Ending months of anticipation by financial institutions around the world, in February 2012, the US Treasury and the Internal Revenue Service (IRS) issued further details on the Foreign Account Tax Compliance Act (FATCA). The announcement provided proposed FATCA regulations and many specifics that will enable firms to accelerate their preparation efforts ahead of the 2013 compliance deadline. While the announcement clarified a number of tax rules, it also left a number of crucial operational questions unanswered.
Some of the most vital operational questions concern how firms will communicate with clients and begin to collect the information necessary to comply. FATCA requires foreign financial institutions (FFIs) to gather comprehensive data from clients, potentially including government-issued identification, beneficial ownership details and other personal material. Firms need to start thinking now about the broader communication implications of FATCA and determine the most effective ways to educate and efficiently gather the necessary information from their clients -- without annoying them.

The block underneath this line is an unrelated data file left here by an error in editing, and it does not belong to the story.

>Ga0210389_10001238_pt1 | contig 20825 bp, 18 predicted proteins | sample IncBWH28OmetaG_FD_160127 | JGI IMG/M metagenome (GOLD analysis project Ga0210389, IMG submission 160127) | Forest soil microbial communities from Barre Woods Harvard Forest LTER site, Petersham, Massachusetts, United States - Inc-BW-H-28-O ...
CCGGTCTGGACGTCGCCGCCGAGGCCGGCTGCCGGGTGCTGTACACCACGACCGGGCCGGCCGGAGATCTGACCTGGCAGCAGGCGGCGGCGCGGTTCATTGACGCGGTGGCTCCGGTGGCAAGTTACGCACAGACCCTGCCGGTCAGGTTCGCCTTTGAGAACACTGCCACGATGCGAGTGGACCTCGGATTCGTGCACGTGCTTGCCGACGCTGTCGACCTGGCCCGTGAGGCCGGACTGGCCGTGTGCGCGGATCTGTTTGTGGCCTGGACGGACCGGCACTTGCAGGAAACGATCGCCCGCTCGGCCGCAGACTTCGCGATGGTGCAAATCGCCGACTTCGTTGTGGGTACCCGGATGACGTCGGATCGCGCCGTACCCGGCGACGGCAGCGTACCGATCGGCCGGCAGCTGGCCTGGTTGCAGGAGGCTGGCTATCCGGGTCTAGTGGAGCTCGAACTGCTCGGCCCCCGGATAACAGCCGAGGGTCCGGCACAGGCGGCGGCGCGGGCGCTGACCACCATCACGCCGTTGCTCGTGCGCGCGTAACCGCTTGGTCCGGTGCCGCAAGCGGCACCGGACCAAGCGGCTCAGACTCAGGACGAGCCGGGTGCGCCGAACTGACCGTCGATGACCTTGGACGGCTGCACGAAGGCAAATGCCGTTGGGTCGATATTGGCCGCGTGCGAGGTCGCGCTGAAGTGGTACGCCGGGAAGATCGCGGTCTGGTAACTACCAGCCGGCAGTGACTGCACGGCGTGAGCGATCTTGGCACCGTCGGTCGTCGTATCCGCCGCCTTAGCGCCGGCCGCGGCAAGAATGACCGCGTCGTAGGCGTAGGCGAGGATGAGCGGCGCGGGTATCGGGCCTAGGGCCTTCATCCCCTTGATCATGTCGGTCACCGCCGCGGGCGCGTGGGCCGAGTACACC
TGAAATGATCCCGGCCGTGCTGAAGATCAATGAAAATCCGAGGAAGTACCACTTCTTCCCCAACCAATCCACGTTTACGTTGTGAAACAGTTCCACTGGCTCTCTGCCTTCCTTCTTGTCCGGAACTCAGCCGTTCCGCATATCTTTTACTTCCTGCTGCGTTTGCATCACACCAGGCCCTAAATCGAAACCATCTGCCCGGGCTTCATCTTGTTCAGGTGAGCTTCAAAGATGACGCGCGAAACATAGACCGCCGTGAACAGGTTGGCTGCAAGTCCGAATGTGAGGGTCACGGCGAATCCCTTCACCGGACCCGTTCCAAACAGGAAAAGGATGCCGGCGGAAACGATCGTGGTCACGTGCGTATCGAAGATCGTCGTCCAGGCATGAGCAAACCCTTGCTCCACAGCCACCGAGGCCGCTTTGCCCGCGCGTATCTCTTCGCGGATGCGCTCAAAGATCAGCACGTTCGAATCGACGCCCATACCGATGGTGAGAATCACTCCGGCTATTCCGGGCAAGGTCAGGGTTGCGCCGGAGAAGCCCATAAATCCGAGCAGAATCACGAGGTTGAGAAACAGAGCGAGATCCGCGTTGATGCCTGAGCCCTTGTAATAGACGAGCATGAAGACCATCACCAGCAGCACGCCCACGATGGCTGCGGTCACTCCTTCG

Exactly what information firms will have to gather and report will vary, but the need to collect data will remain consistent -- and challenging -- regardless of geography. In February, the Treasury issued a joint statement, in conjunction with authorities in France, Germany, Italy, Spain and the UK. Under this new FATCA framework, regulators in each nation will be responsible for reporting client information to their respective governments, who will share the data with the IRS. There is also an implied reciprocity, meaning that U.S. financial institutions may be required to share data on account holders from partnering jurisdictions. In all instances, gathering and reporting client information will remain the responsibility of the financial institutions themselves.
In order to gather this data effectively, without wasting their own funds or -- perhaps worse -- wasting their clients' time, financial firms will need to follow four rules:
- They will need to vary their communications approach, depending on the nature of each client.
- They will have to scale their compliance programs, taking into account the number of customers and the amount of time each implementation will take.
- They must avoid contacting existing clients multiple times in order to obtain information.
- They should take advantage of any available opportunities to improve the customer experience.